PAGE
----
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Davidalan

Contributor
Nov 20, 2012
423
196
At this point in time we will have to wait and see. The most recent answer I have found is bellow:

The chips needed to produce one-to-many USB-C hubs essentially do not currently exist.

Some of the same complaints are outlined here:

https://mjtsai.com/blog/2017/10/14/the-impossible-dream-of-usb-c/

None of these USB-C “hubs” actually give you more USB-C ports.
There is supposedly news for 2019/2020 that suggests hub chips may be coming soon:

Update (2018-07-30): Accidental Tech Podcast reports on a rumor that next year Intel will finally ship the chip that’s needed for making a USB-C that adds additional type-C ports.
http://atp.fm/episodes/284

We've heard from an anonymous person that Intel is finally releasing a hub chip for USB-C next year. We may not see products based on it until 2020.
 

dave070

macrumors regular
Oct 17, 2019
100
78
Nevada
Would this work?

When you try and preorder, there seems to be two versions. One USB4 and one Thunderbolt 3 for M1 Macs. Wasn't sure which one to get if I don't have an M1 Mac (yet). Will in future though. I'd assume the Thunderbolt 3 is safer one to get.

 

joevt

Contributor
Jun 21, 2012
5,001
2,873
Would this work?

When you try and preorder, there seems to be two versions. One USB4 and one Thunderbolt 3 for M1 Macs. Wasn't sure which one to get if I don't have an M1 Mac (yet). Will in future though. I'd assume the Thunderbolt 3 is safer one to get.

OWC is closed Thanksgiving. I sent a message asking this question. I hope to hear from them soon.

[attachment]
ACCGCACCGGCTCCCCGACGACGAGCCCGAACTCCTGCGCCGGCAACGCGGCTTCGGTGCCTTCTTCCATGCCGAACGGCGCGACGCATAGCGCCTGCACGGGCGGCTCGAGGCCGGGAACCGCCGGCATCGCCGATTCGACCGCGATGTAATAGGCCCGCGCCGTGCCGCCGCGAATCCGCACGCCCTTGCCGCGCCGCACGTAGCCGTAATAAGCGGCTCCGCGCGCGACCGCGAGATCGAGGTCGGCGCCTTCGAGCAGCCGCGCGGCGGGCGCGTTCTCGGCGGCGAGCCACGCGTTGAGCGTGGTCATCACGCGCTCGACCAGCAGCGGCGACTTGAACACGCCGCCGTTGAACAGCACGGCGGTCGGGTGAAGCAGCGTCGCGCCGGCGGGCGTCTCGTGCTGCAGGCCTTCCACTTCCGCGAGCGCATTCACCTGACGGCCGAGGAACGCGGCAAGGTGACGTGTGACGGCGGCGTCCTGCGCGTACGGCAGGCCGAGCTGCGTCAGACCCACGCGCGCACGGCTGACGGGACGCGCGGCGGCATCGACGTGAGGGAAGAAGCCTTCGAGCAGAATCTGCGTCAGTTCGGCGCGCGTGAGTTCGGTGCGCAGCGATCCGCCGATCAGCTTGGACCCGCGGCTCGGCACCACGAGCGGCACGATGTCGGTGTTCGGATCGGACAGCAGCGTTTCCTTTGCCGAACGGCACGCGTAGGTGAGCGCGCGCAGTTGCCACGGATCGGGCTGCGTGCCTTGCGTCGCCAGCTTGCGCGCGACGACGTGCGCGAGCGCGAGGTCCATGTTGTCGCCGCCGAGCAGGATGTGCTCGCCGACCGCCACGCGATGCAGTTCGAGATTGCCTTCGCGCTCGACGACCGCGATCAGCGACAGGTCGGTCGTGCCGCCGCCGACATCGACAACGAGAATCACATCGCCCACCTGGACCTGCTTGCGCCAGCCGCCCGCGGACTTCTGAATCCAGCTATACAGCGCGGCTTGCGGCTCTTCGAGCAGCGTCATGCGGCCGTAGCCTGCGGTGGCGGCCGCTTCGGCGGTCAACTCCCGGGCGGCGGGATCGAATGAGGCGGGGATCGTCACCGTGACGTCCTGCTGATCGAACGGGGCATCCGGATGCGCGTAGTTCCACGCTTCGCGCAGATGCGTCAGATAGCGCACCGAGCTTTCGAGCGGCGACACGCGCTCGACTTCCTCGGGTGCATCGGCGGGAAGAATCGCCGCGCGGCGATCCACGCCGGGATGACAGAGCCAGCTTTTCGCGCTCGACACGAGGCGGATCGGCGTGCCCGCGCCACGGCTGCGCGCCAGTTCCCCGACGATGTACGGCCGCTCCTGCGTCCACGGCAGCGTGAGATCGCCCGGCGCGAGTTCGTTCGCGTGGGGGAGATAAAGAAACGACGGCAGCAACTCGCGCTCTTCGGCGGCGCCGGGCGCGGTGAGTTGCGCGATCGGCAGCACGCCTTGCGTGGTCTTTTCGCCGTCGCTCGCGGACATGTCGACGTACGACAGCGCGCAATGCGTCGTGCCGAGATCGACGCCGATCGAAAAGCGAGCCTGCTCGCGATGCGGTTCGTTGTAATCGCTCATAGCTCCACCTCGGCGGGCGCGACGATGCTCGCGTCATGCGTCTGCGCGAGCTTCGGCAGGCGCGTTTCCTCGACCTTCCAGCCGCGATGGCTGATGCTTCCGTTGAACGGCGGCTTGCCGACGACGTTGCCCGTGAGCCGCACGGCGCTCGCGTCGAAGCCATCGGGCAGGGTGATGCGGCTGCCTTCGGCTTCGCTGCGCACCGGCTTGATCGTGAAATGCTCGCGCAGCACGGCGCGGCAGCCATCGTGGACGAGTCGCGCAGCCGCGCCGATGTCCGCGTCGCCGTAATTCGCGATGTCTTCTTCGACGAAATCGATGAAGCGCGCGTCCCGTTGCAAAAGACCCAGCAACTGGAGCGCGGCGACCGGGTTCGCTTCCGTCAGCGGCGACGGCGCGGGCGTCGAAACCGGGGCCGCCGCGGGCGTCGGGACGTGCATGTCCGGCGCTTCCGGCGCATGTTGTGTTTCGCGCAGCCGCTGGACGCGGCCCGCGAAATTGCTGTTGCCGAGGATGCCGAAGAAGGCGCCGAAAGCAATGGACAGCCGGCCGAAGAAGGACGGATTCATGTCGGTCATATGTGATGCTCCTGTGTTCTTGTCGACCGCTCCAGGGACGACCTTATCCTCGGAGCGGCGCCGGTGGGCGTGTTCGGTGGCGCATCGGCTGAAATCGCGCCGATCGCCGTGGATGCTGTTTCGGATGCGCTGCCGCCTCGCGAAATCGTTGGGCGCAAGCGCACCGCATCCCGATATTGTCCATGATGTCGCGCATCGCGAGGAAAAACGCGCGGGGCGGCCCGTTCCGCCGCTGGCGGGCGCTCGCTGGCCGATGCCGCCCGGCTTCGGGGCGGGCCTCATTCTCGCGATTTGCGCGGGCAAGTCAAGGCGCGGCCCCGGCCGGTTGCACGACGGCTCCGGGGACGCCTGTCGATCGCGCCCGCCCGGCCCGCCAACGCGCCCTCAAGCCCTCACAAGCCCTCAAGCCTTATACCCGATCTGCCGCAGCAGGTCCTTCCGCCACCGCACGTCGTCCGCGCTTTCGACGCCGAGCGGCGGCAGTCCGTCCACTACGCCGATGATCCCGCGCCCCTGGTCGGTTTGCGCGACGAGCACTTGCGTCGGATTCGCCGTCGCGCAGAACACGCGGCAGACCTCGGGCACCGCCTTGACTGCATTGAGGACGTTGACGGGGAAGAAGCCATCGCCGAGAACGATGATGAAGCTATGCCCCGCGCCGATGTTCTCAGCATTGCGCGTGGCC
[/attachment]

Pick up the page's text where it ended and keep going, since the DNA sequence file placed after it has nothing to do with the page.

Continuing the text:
The question is, are they different products, or are they just asking to know what you're going to use it with?
If they are different, then what happens if you use one with the other use case?
 
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dave070

macrumors regular
Oct 17, 2019
100
78
Nevada
OWC is closed Thanksgiving. I sent a message asking this question. I hope to hear from them soon.
The question is, are they different products, or are they just asking to know what you're going to use it with?
If they are different, then what happens if you use one with the other use case?
Thanks. I preordered the M1 version but was wondering the same thing. They mention nothing about two products until you place an order.
 

ader42

macrumors 6502
Jun 30, 2012
351
248
I think Thunderbolt3 only supports a 4K monitor and generally not a 5k monitor (except the LG 5K which Apple helped enable with some custom jiggery-pokery). But given the hub is Thunderbolt4 I can’t think what the difference would be...
 
Last edited:

joevt

Contributor
Jun 21, 2012
5,001
2,873
I think Thunderbolt3 only supports a 4K monitor and generally not a 5k monitor (except the LG 5K which Apple helped enable with some custom jiggery-pokery). But given the hub is Thunderbolt4 I can’t think what the difference would be...
Thunderbolt 3 supports two four lane DisplayPort signals using link rates: HBR2 & HBR2 and HBR3 & HBR.
Apple allow HBR3 & HBR3 for the Apple Pro Display XDR connected directly to the Thunderbolt port of a MPX GPU that does not support DSC to do 6K 60Hz 10 bpc but this doesn't work from a dock.

The LG UltraFine 5K uses dual HBR2 connections to make a 5K 60Hz 10 bpc image.
A single HBR3 DisplayPort connection can do 5K 60 Hz 8 bpc without DSC or chroma sub sampling.

There shouldn't be any significant difference with the Thunderbolt 4 hub except there are more Thunderbolt ports.